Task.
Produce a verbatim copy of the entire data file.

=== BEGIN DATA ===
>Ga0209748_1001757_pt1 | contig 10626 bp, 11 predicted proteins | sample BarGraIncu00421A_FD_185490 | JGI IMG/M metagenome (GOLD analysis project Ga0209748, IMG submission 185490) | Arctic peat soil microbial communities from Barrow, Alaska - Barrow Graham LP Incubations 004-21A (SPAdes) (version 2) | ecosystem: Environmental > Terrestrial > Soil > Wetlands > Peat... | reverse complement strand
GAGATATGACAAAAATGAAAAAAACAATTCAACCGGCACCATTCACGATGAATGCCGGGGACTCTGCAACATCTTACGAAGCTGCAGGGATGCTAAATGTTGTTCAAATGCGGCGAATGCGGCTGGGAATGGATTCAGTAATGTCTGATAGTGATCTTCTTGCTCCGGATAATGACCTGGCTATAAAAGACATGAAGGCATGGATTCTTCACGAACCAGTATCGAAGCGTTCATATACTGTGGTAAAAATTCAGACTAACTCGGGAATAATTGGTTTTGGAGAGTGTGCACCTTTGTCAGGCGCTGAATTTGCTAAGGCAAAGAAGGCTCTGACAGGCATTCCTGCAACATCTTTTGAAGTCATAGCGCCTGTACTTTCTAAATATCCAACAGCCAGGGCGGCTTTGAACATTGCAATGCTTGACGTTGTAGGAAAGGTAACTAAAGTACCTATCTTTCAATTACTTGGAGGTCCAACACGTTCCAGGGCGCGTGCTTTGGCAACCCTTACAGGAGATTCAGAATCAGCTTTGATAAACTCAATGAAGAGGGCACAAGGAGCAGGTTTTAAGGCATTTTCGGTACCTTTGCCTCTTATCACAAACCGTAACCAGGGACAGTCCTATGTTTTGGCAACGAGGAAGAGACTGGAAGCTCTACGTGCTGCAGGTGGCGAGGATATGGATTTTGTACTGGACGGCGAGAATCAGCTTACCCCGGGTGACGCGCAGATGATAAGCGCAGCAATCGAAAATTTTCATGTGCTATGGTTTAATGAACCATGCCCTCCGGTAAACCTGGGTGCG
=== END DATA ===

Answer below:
>Ga0209748_1001757_pt1 | contig 10626 bp, 11 predicted proteins | sample BarGraIncu00421A_FD_185490 | JGI IMG/M metagenome (GOLD analysis project Ga0209748, IMG submission 185490) | Arctic peat soil microbial communities from Barrow, Alaska - Barrow Graham LP Incubations 004-21A (SPAdes) (version 2) | ecosystem: Environmental > Terrestrial > Soil > Wetlands > Peat... | reverse complement strand
GAGATATGACAAAAATGAAAAAAACAATTCAACCGGCACCATTCACGATGAATGCCGGGGACTCTGCAACATCTTACGAAGCTGCAGGGATGCTAAATGTTGTTCAAATGCGGCGAATGCGGCTGGGAATGGATTCAGTAATGTCTGATAGTGATCTTCTTGCTCCGGATAATGACCTGGCTATAAAAGACATGAAGGCATGGATTCTTCACGAACCAGTATCGAAGCGTTCATATACTGTGGTAAAAATTCAGACTAACTCGGGAATAATTGGTTTTGGAGAGTGTGCACCTTTGTCAGGCGCTGAATTTGCTAAGGCAAAGAAGGCTCTGACAGGCATTCCTGCAACATCTTTTGAAGTCATAGCGCCTGTACTTTCTAAATATCCAACAGCCAGGGCGGCTTTGAACATTGCAATGCTTGACGTTGTAGGAAAGGTAACTAAAGTACCTATCTTTCAATTACTTGGAGGTCCAACACGTTCCAGGGCGCGTGCTTTGGCAACCCTTACAGGAGATTCAGAATCAGCTTTGATAAACTCAATGAAGAGGGCACAAGGAGCAGGTTTTAAGGCATTTTCGGTACCTTTGCCTCTTATCACAAACCGTAACCAGGGACAGTCCTATGTTTTGGCAACGAGGAAGAGACTGGAAGCTCTACGTGCTGCAGGTGGCGAGGATATGGATTTTGTACTGGACGGCGAGAATCAGCTTACCCCGGGTGACGCGCAGATGATAAGCGCAGCAATCGAAAATTTTCATGTGCTATGGTTTAATGAACCATGCCCTCCGGTAAACCTGGGTGCG